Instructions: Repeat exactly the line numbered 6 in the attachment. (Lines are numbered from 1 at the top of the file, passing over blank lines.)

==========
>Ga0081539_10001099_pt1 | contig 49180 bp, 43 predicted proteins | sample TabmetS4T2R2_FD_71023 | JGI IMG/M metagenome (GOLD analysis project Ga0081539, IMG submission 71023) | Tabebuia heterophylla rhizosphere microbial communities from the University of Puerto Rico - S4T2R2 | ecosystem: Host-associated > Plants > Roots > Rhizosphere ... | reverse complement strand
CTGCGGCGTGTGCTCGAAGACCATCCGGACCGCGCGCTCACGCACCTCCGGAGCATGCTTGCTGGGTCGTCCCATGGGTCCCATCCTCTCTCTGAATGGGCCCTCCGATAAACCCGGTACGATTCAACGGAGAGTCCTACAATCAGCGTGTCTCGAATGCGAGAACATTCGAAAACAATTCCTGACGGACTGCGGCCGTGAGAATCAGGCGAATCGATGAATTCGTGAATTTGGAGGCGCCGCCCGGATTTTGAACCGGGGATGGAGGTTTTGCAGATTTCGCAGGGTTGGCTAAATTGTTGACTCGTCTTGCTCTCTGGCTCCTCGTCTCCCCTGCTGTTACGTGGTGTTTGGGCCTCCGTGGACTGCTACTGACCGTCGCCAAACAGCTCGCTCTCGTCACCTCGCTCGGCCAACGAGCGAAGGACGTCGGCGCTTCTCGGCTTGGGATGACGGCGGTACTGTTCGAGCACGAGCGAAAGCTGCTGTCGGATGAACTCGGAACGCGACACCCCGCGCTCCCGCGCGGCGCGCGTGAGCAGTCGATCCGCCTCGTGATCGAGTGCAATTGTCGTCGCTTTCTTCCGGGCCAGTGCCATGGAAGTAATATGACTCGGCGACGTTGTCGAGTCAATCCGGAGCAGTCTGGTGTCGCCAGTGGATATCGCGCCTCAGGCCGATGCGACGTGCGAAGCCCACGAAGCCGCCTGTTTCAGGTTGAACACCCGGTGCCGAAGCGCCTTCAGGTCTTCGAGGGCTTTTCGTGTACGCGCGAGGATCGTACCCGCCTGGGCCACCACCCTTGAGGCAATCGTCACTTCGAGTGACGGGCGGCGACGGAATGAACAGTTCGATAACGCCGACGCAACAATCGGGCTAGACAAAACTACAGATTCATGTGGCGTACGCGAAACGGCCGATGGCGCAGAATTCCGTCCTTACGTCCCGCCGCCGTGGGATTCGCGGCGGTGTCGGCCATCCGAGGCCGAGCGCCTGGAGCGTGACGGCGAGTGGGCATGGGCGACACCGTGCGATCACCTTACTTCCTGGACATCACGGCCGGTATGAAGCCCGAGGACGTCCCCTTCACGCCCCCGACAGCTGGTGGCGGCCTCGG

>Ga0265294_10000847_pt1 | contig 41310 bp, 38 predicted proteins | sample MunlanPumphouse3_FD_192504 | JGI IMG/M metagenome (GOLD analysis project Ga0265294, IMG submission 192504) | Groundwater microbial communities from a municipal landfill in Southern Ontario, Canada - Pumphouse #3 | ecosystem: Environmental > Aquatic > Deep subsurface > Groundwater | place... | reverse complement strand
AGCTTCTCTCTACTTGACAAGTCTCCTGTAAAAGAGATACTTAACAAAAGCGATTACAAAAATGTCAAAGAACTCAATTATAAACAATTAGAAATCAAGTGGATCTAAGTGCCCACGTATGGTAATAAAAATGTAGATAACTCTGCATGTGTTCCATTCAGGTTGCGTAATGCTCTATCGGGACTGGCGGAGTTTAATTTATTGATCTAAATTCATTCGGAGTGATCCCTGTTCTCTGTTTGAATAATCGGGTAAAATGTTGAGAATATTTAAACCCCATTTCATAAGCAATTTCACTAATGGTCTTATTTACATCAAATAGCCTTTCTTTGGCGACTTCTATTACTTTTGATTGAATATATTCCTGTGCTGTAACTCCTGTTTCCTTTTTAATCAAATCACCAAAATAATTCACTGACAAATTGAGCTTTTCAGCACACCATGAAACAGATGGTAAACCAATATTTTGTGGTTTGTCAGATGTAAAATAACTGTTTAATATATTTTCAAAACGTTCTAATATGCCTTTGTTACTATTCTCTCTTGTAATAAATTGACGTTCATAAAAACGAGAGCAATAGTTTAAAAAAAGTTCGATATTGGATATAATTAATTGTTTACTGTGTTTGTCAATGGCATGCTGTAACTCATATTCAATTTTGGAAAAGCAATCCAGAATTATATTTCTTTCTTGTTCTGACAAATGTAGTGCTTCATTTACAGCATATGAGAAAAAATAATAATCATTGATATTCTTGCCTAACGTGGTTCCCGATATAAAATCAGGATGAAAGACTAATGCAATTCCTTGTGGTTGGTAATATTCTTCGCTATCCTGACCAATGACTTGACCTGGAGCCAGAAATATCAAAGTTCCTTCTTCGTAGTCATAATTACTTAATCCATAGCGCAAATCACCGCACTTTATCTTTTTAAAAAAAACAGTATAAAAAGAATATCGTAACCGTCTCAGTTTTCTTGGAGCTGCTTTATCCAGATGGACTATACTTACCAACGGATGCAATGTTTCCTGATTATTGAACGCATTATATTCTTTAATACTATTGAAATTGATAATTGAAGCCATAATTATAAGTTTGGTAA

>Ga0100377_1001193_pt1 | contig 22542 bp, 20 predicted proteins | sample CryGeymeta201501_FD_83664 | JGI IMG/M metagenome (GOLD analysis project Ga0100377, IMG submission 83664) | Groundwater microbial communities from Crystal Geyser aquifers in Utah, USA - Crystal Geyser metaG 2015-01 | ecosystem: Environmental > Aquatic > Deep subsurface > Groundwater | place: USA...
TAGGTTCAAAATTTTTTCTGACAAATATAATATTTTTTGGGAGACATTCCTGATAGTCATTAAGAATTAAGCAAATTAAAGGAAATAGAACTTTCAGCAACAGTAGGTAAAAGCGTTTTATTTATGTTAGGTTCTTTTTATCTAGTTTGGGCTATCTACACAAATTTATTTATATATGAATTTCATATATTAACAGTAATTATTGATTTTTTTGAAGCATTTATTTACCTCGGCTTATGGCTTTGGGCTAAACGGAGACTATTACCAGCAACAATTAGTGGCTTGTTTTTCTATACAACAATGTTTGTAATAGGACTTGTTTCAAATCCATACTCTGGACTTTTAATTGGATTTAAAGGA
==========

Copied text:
TAGGTTCAAAATTTTTTCTGACAAATATAATATTTTTTGGGAGACATTCCTGATAGTCATTAAGAATTAAGCAAATTAAAGGAAATAGAACTTTCAGCAACAGTAGGTAAAAGCGTTTTATTTATGTTAGGTTCTTTTTATCTAGTTTGGGCTATCTACACAAATTTATTTATATATGAATTTCATATATTAACAGTAATTATTGATTTTTTTGAAGCATTTATTTACCTCGGCTTATGGCTTTGGGCTAAACGGAGACTATTACCAGCAACAATTAGTGGCTTGTTTTTCTATACAACAATGTTTGTAATAGGACTTGTTTCAAATCCATACTCTGGACTTTTAATTGGATTTAAAGGA